The Broken Earth Series by N.K. Jemisin: A Review
First thing's first. Let me explain how I normally rate books. In general, books tend to fall into a few different categories for me: 1) this is a personal classic, 2) loved it, 3) liked it and still had an emotional experience reading it, 4) it was interesting/enjoyable enough but I didn't feel much while reading it, 5) didn't really like it but finished it to find out what happens, 6) did not make it through the book. Before I even get into the story itself, let me just say that Jemisin's Broken Earth Series is for me, a personal classic! I MORE THAN LOVE these books. This is a series that I know I will come back to again and again in the future. Seriously, it had such an emotional resonance and this story will stay with me forever. As a word of caution, these books are somewhat dark (as you might expect from books about the end of the world) and not at all light and breezy reads but they are SO powerful.
The series takes place in a world called The Stillness, a Pangea-like supercontinent, that has been experiencing extinction-level catastrophes (called "fifth seasons" or just "Seasons") for as long as anyone can remember. Whenever one happens, no one knows how long they might last. Yet in spite of these Seasons, humans have managed to survive by storing up food and working together. They kind of remind me of a Game of Thrones "winter", except much much more severe! The Fifth Season (Broken Earth #1) follows the journey of Essun, Damaya, and Syenite. Essun is an orogene (someone with the ability to control the earth and can sense seismic activity and other shifts in tectonic plates) and a mother of two. At the beginning of the novel, one of her children has been killed and the other kidnapped. She embarks on a journey to find her daughter. Damaya is a little girl who is given to a guardian after her family discovers she's an orogene. She leaves for the Fulcrum (an official training center for orogenes) and begins her training. Syenite is an ambitious four-ring level orogene at the Fulcrum who is looking to work her way up the Fulcrum hierarchy. She has recently been assigned a breeding mission with a more advanced, ten-ring orogene named Alabaster, and they leave on official business. As these characters' journeys unfold, the world is about to end again! The second and third books continue to follow these characters as living in the Stillness becomes more and more precarious!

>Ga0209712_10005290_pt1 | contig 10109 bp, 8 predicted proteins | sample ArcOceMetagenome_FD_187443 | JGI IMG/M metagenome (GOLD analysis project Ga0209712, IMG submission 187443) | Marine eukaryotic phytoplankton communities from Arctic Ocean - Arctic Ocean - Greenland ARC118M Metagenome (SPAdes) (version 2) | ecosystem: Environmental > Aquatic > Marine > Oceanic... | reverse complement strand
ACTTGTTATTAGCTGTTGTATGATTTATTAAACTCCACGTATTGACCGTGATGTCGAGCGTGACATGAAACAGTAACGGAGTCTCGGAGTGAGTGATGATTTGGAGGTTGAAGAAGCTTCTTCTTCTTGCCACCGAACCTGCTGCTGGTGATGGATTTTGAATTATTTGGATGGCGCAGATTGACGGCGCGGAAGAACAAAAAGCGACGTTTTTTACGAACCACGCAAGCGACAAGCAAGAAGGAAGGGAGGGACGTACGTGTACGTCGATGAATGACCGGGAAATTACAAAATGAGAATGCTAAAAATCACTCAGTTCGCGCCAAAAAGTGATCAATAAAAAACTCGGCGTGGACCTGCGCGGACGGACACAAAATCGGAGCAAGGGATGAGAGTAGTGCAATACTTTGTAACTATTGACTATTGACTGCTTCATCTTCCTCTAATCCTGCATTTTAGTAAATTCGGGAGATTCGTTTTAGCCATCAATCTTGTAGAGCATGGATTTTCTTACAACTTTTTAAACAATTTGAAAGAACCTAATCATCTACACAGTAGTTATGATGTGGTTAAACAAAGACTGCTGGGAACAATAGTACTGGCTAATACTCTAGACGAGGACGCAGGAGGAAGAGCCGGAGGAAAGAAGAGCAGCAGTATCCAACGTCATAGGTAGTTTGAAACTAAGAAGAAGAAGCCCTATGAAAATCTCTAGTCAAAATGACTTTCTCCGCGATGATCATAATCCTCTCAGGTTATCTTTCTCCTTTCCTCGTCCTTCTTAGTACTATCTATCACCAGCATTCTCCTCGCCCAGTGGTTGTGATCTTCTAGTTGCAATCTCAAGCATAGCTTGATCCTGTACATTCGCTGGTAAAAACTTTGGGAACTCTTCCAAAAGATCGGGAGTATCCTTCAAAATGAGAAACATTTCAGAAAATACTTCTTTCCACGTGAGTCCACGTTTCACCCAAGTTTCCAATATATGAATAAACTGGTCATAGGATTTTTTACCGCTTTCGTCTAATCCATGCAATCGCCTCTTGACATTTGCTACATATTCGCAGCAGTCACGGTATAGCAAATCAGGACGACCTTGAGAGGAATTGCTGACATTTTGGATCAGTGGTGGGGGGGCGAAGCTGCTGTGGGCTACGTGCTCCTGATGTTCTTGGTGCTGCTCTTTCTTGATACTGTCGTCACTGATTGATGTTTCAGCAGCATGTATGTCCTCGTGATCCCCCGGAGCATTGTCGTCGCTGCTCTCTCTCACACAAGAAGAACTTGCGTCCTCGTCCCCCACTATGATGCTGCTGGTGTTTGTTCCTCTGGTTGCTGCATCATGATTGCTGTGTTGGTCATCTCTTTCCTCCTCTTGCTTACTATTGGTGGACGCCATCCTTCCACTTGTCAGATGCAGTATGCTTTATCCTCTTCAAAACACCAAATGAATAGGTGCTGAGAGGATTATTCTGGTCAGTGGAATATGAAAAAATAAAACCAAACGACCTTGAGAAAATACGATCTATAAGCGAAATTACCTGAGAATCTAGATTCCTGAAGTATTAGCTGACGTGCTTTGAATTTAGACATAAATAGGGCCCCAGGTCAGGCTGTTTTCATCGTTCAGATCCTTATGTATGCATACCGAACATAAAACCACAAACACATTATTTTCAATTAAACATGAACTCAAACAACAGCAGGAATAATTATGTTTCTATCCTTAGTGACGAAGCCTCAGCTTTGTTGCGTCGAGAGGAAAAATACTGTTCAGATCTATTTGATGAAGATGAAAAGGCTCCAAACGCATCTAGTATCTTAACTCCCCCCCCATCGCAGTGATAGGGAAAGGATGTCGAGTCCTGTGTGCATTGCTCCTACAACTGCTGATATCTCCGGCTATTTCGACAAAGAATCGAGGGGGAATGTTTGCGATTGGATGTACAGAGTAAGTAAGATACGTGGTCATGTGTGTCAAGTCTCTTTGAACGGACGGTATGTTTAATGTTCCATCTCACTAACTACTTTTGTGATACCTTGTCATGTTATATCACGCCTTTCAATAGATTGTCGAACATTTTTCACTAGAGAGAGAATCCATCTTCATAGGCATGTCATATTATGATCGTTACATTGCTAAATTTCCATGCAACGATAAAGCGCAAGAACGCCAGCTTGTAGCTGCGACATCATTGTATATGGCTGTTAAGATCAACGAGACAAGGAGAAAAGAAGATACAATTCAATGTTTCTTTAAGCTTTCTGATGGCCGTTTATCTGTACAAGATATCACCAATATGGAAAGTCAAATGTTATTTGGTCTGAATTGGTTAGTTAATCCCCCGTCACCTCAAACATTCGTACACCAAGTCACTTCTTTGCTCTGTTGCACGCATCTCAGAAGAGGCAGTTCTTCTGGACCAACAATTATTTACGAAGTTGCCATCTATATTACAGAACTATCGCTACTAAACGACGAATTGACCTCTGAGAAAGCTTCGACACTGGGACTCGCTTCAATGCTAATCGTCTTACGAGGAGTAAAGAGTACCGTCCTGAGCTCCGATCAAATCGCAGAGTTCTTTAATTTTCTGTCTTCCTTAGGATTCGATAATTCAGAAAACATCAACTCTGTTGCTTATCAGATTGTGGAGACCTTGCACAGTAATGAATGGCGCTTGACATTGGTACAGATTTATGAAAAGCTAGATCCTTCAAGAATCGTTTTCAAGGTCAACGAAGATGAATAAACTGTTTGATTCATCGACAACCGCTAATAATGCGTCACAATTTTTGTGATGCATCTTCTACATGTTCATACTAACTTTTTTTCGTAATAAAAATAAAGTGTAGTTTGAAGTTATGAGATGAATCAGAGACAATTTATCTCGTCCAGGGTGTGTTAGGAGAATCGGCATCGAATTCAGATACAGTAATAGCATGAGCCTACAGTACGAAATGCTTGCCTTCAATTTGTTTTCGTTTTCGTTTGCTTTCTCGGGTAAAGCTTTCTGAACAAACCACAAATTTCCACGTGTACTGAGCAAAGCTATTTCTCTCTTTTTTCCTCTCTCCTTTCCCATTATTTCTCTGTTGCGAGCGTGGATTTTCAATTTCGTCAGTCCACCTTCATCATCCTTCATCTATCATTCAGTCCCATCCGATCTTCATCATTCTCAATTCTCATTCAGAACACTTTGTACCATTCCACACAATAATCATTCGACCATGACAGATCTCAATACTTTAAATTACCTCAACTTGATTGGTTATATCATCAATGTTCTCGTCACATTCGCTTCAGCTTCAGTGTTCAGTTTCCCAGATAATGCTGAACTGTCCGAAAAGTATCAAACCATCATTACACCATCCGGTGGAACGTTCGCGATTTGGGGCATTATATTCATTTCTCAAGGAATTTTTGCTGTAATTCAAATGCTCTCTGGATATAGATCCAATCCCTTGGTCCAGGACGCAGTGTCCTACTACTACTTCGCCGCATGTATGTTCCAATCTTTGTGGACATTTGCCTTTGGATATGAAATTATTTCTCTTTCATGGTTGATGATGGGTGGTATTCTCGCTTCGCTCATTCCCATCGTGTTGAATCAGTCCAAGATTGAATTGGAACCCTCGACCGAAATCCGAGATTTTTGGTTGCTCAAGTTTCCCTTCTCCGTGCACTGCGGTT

Before I delve further, I want to address a bold stylistic choice that Jemisin has made, which is to write certain chapters (Essun's POV) in second person. This is rare in literature and honestly, when I first started reading The Fifth Season, it was very off-putting. I didn't like it and I almost put the book down because of it. If you have these thoughts or feelings, IGNORE THEM AND KEEP READING. I promise, it will be worth it. Because there is a really good reason for this choice, as you will find out later ;)
Okay, now here are the elements I loved about these books: